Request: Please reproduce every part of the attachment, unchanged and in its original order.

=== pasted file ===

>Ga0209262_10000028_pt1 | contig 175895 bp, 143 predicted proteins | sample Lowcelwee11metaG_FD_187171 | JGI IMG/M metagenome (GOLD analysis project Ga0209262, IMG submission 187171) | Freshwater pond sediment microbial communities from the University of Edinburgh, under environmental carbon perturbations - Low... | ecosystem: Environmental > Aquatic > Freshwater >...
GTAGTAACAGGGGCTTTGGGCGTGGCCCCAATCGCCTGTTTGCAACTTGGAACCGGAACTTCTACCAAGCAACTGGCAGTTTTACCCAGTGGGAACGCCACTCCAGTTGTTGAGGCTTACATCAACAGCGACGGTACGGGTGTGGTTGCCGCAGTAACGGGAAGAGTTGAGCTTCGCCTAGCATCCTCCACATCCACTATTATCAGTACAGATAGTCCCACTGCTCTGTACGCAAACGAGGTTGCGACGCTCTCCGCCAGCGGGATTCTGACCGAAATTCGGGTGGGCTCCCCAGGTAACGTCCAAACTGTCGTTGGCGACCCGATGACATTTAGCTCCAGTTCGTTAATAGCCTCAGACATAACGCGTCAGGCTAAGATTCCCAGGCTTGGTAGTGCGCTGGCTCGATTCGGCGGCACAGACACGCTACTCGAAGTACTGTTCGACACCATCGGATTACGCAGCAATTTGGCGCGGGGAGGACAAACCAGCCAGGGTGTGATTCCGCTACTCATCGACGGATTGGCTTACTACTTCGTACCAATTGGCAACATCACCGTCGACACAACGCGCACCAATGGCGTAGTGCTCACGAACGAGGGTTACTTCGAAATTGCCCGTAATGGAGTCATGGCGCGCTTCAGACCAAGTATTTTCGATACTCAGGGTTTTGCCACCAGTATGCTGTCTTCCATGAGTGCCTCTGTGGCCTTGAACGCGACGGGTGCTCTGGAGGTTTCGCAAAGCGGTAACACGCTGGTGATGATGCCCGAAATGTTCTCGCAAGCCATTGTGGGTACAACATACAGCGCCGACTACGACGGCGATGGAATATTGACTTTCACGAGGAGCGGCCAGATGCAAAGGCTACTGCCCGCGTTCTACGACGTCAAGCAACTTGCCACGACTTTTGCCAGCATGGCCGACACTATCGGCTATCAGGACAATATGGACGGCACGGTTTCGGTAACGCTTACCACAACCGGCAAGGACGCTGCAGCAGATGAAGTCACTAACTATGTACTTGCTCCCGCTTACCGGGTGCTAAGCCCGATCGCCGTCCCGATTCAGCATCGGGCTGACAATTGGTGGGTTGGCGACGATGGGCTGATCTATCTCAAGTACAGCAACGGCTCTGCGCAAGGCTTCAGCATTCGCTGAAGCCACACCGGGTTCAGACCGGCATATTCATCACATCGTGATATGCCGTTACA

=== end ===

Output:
>Ga0209262_10000028_pt1 | contig 175895 bp, 143 predicted proteins | sample Lowcelwee11metaG_FD_187171 | JGI IMG/M metagenome (GOLD analysis project Ga0209262, IMG submission 187171) | Freshwater pond sediment microbial communities from the University of Edinburgh, under environmental carbon perturbations - Low... | ecosystem: Environmental > Aquatic > Freshwater >...
GTAGTAACAGGGGCTTTGGGCGTGGCCCCAATCGCCTGTTTGCAACTTGGAACCGGAACTTCTACCAAGCAACTGGCAGTTTTACCCAGTGGGAACGCCACTCCAGTTGTTGAGGCTTACATCAACAGCGACGGTACGGGTGTGGTTGCCGCAGTAACGGGAAGAGTTGAGCTTCGCCTAGCATCCTCCACATCCACTATTATCAGTACAGATAGTCCCACTGCTCTGTACGCAAACGAGGTTGCGACGCTCTCCGCCAGCGGGATTCTGACCGAAATTCGGGTGGGCTCCCCAGGTAACGTCCAAACTGTCGTTGGCGACCCGATGACATTTAGCTCCAGTTCGTTAATAGCCTCAGACATAACGCGTCAGGCTAAGATTCCCAGGCTTGGTAGTGCGCTGGCTCGATTCGGCGGCACAGACACGCTACTCGAAGTACTGTTCGACACCATCGGATTACGCAGCAATTTGGCGCGGGGAGGACAAACCAGCCAGGGTGTGATTCCGCTACTCATCGACGGATTGGCTTACTACTTCGTACCAATTGGCAACATCACCGTCGACACAACGCGCACCAATGGCGTAGTGCTCACGAACGAGGGTTACTTCGAAATTGCCCGTAATGGAGTCATGGCGCGCTTCAGACCAAGTATTTTCGATACTCAGGGTTTTGCCACCAGTATGCTGTCTTCCATGAGTGCCTCTGTGGCCTTGAACGCGACGGGTGCTCTGGAGGTTTCGCAAAGCGGTAACACGCTGGTGATGATGCCCGAAATGTTCTCGCAAGCCATTGTGGGTACAACATACAGCGCCGACTACGACGGCGATGGAATATTGACTTTCACGAGGAGCGGCCAGATGCAAAGGCTACTGCCCGCGTTCTACGACGTCAAGCAACTTGCCACGACTTTTGCCAGCATGGCCGACACTATCGGCTATCAGGACAATATGGACGGCACGGTTTCGGTAACGCTTACCACAACCGGCAAGGACGCTGCAGCAGATGAAGTCACTAACTATGTACTTGCTCCCGCTTACCGGGTGCTAAGCCCGATCGCCGTCCCGATTCAGCATCGGGCTGACAATTGGTGGGTTGGCGACGATGGGCTGATCTATCTCAAGTACAGCAACGGCTCTGCGCAAGGCTTCAGCATTCGCTGAAGCCACACCGGGTTCAGACCGGCATATTCATCACATCGTGATATGCCGTTACA